Health

Aspen Institute

There’s a big push to get kids more physically active, but some kids are already playing sports regularly-- maybe even too often. As part of our spring series on key health issues, Tom Farrey talks with APR’s Elise Thatcher. He writes for ESPN and directs the Sports and Society program at the Aspen Institute. Farrey says there’s growing concern about kids overdoing it.

Brent James/ Institute for Health Care Delivery Research

The Affordable Care Act has changed a lot for doctors and other medical professionals. There are new insurance requirements, potentially lots more patients and the logistics of switching to digital medical records. Doctor Brent James is right in the middle of all of this, fine tuning the answer to an age old problem: how do you take care of patients in a way that’s really effective, but not overwhelmingly expensive? Dr. James is Executive Director of the Institute for Health Care Delivery Research in Salt Lake City. As part of our spring series on key health issues, James talks with APR’s Elise Thatcher.

Jon Chase/Harvard Staff Photographer

Deciding between doctors, treatments, and, surgeries can be exhausting, and often especially hard when juggling a serious diagnosis. Boston Physician Pamela Hartzband noticed this after practicing medicine for years, and she and a colleague have written a book on how to navigate those decisions. It’s called Your Medical Mind: How to Decide What Is Right for You. Dr. Hartzband will speak at the Aspen Ideas Festival this summer. As part of our spring series on key health issues, Dr. Hartzband spoke with APR’s Elise Thatcher.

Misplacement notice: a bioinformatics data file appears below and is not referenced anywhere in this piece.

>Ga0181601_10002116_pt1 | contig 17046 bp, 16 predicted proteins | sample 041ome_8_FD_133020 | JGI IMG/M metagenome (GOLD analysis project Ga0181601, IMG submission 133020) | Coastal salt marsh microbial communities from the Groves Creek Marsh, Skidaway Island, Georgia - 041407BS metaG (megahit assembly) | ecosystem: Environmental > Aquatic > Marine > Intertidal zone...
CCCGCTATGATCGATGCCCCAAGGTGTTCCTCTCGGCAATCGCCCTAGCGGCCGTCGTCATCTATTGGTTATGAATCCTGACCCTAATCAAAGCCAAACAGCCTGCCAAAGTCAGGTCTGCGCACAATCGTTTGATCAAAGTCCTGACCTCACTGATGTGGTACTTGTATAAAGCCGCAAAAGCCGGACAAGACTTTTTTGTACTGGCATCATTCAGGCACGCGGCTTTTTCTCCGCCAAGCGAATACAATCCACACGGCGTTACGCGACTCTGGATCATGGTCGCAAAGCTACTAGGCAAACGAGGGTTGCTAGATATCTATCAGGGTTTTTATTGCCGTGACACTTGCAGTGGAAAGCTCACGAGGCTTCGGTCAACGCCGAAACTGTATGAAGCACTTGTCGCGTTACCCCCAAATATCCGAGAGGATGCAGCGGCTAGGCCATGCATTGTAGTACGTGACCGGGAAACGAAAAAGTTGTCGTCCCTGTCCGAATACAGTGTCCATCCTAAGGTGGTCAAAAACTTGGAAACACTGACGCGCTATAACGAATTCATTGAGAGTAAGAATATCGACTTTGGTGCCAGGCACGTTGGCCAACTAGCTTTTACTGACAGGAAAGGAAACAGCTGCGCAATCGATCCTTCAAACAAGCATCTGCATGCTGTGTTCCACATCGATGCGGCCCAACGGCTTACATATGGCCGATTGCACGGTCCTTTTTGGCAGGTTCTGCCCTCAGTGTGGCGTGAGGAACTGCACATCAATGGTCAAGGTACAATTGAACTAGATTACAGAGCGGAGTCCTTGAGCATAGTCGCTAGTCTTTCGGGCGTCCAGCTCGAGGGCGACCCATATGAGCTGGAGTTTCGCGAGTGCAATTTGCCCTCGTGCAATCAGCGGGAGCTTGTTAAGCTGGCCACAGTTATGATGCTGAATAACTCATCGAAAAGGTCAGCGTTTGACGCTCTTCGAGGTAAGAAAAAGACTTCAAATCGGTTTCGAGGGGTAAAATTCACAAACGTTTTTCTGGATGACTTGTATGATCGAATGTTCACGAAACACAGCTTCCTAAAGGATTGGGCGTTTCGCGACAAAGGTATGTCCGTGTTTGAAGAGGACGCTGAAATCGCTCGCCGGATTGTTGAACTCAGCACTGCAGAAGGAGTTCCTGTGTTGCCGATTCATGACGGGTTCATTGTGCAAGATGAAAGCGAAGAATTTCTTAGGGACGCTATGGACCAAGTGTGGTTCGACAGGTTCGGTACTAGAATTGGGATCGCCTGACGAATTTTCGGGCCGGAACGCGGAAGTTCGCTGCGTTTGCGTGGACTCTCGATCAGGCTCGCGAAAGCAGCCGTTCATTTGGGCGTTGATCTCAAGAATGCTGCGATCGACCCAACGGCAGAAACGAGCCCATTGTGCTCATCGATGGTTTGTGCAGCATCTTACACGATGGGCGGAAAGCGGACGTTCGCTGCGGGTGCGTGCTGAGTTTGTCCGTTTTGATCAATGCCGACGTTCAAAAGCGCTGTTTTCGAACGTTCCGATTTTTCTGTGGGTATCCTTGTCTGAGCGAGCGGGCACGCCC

CeDAR/University of Colorado Hospital

 Treating drug addictions can be gender specific, and that's part of the therapy at the Center for Dependency, Addiction, and Rehabilitation at the University of Colorado Hospital in Denver. Ben Cort represents the Center, and sat down with APR’s Elise Thatcher. 

http://justforthehealthofit9hf.blogspot.com/

    Starting next year, residents in Pitkin, Eagle, and Garfield county could pay less for health insurance. State Insurance officials decided Friday to change how insurance companies come up with monthly premium prices. But the state’s top insurance official says that won’t get to the root of the problem.

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